Ohio Lawmakers Want To Drug Test Welfare Recipients

Ohio Lawmakers Want To Drug Test Welfare Recipients
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State lawmakers are considering a proposal to require drug tests for Ohioans who receive welfare assistance.

The bill is in response to a state study that found drug abuse to be a major obstacle to welfare recipients getting jobs and gaining independence.

Supporters say this proposal will not stop benefits from getting to children in need, and those who fail drug tests can receive treatment.

"The worst tragedy in these families is that these kids aren't getting the taxpayer help that we intend,” Representative Tim Schaffer of Fairfield County said. “The money is going somewhere, and if it's not going to feed and clothe the children, and make sure that there's a safe roof over their heads at night, then where is this money going?  We have an obligation- an absolute obligation- to go in and make sure that that money is being used to help those kids and other dependents in the family."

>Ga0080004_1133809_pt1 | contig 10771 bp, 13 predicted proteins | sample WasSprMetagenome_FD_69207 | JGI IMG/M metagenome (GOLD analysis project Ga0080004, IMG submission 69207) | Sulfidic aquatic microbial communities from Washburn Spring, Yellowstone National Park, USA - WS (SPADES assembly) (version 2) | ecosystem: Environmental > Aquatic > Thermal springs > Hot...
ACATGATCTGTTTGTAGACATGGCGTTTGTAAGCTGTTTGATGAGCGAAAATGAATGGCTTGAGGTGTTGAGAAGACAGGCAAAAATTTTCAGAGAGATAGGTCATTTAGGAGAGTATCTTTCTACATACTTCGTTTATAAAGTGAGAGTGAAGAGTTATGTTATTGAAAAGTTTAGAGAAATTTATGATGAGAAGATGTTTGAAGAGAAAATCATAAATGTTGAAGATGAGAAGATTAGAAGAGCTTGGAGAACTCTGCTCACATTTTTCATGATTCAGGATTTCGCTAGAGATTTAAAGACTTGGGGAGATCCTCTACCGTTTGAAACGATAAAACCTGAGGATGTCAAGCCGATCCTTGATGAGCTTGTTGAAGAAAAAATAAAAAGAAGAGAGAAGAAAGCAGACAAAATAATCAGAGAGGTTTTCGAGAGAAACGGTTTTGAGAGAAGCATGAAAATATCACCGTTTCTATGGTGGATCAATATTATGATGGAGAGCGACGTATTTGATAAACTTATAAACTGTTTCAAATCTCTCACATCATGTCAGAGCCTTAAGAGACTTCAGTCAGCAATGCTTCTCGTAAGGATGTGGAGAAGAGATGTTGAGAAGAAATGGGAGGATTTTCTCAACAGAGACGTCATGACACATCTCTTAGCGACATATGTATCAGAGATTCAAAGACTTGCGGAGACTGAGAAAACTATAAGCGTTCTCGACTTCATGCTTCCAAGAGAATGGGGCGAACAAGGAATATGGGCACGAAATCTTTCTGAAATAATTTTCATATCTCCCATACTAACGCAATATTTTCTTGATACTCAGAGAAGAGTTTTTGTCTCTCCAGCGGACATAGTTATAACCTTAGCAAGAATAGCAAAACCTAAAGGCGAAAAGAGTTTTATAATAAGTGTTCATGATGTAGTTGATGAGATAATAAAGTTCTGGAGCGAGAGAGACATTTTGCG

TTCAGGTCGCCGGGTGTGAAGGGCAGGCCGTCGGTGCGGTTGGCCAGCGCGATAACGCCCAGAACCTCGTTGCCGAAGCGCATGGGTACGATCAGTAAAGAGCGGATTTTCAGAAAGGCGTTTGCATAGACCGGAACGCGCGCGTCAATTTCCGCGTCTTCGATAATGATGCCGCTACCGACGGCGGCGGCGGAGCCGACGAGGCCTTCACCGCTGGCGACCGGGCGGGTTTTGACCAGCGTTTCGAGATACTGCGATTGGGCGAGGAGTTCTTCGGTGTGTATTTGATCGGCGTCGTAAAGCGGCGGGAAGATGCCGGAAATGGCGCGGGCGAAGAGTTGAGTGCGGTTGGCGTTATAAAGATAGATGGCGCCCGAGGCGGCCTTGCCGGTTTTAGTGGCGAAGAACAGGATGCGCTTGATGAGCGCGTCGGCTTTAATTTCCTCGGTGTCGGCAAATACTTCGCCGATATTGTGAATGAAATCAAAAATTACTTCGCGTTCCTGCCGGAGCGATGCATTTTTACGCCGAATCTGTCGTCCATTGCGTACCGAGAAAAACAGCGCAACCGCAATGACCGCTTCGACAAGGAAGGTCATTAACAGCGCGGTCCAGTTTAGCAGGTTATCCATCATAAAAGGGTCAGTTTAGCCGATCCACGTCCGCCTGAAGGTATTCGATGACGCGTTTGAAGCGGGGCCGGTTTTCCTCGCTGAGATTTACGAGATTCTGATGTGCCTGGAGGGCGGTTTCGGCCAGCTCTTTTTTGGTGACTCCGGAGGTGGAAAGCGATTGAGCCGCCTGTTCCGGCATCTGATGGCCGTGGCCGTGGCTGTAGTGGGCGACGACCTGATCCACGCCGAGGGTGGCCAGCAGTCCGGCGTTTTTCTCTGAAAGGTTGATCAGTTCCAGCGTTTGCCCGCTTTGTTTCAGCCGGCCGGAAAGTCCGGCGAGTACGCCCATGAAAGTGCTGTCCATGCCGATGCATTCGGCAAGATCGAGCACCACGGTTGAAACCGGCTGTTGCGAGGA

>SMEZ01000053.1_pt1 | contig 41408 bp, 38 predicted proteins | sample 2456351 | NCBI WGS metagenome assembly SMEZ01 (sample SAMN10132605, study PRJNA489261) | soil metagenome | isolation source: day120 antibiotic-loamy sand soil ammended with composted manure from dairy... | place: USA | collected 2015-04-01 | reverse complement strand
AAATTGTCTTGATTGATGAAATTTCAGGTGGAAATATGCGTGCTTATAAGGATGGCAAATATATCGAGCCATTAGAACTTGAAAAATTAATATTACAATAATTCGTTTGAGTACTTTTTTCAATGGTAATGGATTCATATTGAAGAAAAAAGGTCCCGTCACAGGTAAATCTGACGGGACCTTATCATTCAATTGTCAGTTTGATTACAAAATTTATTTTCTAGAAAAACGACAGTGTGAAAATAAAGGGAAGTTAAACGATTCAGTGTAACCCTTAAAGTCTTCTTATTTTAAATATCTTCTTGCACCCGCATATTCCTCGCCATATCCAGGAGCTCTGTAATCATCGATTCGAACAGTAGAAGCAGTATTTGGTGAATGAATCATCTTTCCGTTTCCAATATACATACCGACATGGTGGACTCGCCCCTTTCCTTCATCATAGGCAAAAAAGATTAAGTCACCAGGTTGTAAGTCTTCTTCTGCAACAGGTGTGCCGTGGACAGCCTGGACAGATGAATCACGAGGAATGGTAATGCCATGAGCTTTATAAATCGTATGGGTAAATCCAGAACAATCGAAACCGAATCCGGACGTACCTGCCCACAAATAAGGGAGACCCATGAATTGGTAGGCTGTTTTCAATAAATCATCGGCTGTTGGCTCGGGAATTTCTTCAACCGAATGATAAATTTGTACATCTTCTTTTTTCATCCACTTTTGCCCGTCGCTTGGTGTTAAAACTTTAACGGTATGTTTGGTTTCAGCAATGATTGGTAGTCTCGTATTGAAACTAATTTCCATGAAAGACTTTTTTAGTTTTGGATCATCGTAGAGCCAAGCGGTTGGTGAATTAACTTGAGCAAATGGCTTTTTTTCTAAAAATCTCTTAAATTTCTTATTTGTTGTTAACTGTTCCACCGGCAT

But critics say it punishes the poor, without addressing the real problem of addiction in Ohio.

"There's also a real issue with treatment capacity, especially in some of the rural counties,” Jon Honeck with The Center for Community Solutions said. “The services may not be there at the time you need them. People may have to wait for weeks even to get a slot in a treatment center. So some of the practical issues around the bill really need to be worked out."

As of July, more than 110,000 Ohioans were receiving cash assistance. Nearly 95,000 of them are children.

More on House Bill 298.